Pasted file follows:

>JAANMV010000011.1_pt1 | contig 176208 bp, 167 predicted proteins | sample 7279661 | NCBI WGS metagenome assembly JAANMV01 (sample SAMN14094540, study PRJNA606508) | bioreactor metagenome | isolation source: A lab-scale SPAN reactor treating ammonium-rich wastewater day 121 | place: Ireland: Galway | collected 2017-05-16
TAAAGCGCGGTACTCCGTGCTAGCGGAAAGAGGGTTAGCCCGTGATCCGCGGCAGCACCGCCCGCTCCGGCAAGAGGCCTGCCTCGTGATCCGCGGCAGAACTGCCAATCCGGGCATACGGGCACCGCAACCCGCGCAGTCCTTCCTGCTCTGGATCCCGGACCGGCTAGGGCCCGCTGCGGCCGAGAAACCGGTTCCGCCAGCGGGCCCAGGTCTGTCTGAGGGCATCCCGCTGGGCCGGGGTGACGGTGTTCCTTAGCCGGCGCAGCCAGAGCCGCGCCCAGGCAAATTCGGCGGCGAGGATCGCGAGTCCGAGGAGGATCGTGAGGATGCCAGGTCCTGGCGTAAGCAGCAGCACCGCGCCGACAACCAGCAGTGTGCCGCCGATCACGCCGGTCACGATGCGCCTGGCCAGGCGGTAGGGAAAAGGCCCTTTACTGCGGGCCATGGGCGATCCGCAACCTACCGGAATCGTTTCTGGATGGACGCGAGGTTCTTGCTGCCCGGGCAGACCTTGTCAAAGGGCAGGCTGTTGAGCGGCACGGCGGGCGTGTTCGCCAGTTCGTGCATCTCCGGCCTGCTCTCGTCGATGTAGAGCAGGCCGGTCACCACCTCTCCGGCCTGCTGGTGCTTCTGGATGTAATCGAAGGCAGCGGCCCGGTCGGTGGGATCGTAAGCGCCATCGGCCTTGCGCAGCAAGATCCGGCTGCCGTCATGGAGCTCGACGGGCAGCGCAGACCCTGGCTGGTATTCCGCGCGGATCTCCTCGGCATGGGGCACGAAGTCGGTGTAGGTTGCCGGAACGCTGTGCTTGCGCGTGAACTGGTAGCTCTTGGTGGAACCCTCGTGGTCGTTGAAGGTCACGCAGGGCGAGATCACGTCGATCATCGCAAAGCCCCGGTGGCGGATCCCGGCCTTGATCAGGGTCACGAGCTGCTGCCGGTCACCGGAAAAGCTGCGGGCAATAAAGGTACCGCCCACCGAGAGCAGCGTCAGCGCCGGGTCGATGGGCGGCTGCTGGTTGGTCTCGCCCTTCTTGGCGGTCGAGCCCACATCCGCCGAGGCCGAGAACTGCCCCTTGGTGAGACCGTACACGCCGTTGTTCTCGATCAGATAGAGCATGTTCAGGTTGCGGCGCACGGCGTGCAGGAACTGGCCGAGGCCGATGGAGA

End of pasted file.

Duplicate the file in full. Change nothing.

>JAANMV010000011.1_pt1 | contig 176208 bp, 167 predicted proteins | sample 7279661 | NCBI WGS metagenome assembly JAANMV01 (sample SAMN14094540, study PRJNA606508) | bioreactor metagenome | isolation source: A lab-scale SPAN reactor treating ammonium-rich wastewater day 121 | place: Ireland: Galway | collected 2017-05-16
TAAAGCGCGGTACTCCGTGCTAGCGGAAAGAGGGTTAGCCCGTGATCCGCGGCAGCACCGCCCGCTCCGGCAAGAGGCCTGCCTCGTGATCCGCGGCAGAACTGCCAATCCGGGCATACGGGCACCGCAACCCGCGCAGTCCTTCCTGCTCTGGATCCCGGACCGGCTAGGGCCCGCTGCGGCCGAGAAACCGGTTCCGCCAGCGGGCCCAGGTCTGTCTGAGGGCATCCCGCTGGGCCGGGGTGACGGTGTTCCTTAGCCGGCGCAGCCAGAGCCGCGCCCAGGCAAATTCGGCGGCGAGGATCGCGAGTCCGAGGAGGATCGTGAGGATGCCAGGTCCTGGCGTAAGCAGCAGCACCGCGCCGACAACCAGCAGTGTGCCGCCGATCACGCCGGTCACGATGCGCCTGGCCAGGCGGTAGGGAAAAGGCCCTTTACTGCGGGCCATGGGCGATCCGCAACCTACCGGAATCGTTTCTGGATGGACGCGAGGTTCTTGCTGCCCGGGCAGACCTTGTCAAAGGGCAGGCTGTTGAGCGGCACGGCGGGCGTGTTCGCCAGTTCGTGCATCTCCGGCCTGCTCTCGTCGATGTAGAGCAGGCCGGTCACCACCTCTCCGGCCTGCTGGTGCTTCTGGATGTAATCGAAGGCAGCGGCCCGGTCGGTGGGATCGTAAGCGCCATCGGCCTTGCGCAGCAAGATCCGGCTGCCGTCATGGAGCTCGACGGGCAGCGCAGACCCTGGCTGGTATTCCGCGCGGATCTCCTCGGCATGGGGCACGAAGTCGGTGTAGGTTGCCGGAACGCTGTGCTTGCGCGTGAACTGGTAGCTCTTGGTGGAACCCTCGTGGTCGTTGAAGGTCACGCAGGGCGAGATCACGTCGATCATCGCAAAGCCCCGGTGGCGGATCCCGGCCTTGATCAGGGTCACGAGCTGCTGCCGGTCACCGGAAAAGCTGCGGGCAATAAAGGTACCGCCCACCGAGAGCAGCGTCAGCGCCGGGTCGATGGGCGGCTGCTGGTTGGTCTCGCCCTTCTTGGCGGTCGAGCCCACATCCGCCGAGGCCGAGAACTGCCCCTTGGTGAGACCGTACACGCCGTTGTTCTCGATCAGATAGAGCATGTTCAGGTTGCGGCGCACGGCGTGCAGGAACTGGCCGAGGCCGATGGAGA